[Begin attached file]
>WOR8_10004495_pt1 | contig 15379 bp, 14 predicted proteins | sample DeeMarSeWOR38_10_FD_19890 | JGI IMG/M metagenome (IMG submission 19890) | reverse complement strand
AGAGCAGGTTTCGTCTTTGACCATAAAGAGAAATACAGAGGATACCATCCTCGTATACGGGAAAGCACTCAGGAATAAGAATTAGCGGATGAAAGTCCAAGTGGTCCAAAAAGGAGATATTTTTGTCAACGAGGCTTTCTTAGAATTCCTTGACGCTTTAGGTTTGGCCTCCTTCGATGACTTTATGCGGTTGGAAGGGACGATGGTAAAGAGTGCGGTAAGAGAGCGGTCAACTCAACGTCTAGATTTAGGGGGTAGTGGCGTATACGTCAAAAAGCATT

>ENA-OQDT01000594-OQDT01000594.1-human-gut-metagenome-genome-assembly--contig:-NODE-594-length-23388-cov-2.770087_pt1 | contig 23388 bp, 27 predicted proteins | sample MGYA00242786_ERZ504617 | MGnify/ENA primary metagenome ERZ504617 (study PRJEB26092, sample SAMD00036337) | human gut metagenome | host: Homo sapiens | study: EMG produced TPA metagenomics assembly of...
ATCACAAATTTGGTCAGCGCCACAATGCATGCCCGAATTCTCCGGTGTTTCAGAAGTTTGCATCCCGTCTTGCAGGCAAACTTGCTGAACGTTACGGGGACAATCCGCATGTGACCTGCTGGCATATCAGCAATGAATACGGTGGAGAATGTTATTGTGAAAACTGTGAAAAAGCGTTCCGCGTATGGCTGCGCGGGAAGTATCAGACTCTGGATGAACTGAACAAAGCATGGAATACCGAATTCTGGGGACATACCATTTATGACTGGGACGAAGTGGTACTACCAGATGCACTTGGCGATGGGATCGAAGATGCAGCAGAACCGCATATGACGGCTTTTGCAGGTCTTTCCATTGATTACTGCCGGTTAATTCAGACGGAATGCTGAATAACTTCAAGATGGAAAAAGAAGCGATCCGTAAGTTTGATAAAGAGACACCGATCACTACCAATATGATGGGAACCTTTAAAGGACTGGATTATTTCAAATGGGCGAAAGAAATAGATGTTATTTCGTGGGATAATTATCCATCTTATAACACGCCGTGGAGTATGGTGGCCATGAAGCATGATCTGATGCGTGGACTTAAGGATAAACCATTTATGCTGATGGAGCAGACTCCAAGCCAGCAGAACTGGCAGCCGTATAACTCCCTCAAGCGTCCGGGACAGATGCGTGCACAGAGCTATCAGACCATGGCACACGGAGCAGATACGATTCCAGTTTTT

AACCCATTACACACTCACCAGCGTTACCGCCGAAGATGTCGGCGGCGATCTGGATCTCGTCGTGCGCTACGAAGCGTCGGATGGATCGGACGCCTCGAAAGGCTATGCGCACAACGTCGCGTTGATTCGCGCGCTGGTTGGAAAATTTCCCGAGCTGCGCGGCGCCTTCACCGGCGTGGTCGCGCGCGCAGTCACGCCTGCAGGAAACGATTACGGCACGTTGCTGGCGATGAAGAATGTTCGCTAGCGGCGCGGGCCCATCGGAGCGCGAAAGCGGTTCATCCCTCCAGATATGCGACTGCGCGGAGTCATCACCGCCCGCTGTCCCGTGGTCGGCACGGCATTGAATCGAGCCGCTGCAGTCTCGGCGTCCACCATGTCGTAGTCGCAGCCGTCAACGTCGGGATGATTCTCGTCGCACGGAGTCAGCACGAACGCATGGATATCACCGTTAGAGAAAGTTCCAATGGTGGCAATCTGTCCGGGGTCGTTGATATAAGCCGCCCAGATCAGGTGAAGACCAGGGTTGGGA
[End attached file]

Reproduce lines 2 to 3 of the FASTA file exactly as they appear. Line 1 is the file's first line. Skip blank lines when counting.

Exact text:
AGAGCAGGTTTCGTCTTTGACCATAAAGAGAAATACAGAGGATACCATCCTCGTATACGGGAAAGCACTCAGGAATAAGAATTAGCGGATGAAAGTCCAAGTGGTCCAAAAAGGAGATATTTTTGTCAACGAGGCTTTCTTAGAATTCCTTGACGCTTTAGGTTTGGCCTCCTTCGATGACTTTATGCGGTTGGAAGGGACGATGGTAAAGAGTGCGGTAAGAGAGCGGTCAACTCAACGTCTAGATTTAGGGGGTAGTGGCGTATACGTCAAAAAGCATT

>ENA-OQDT01000594-OQDT01000594.1-human-gut-metagenome-genome-assembly--contig:-NODE-594-length-23388-cov-2.770087_pt1 | contig 23388 bp, 27 predicted proteins | sample MGYA00242786_ERZ504617 | MGnify/ENA primary metagenome ERZ504617 (study PRJEB26092, sample SAMD00036337) | human gut metagenome | host: Homo sapiens | study: EMG produced TPA metagenomics assembly of...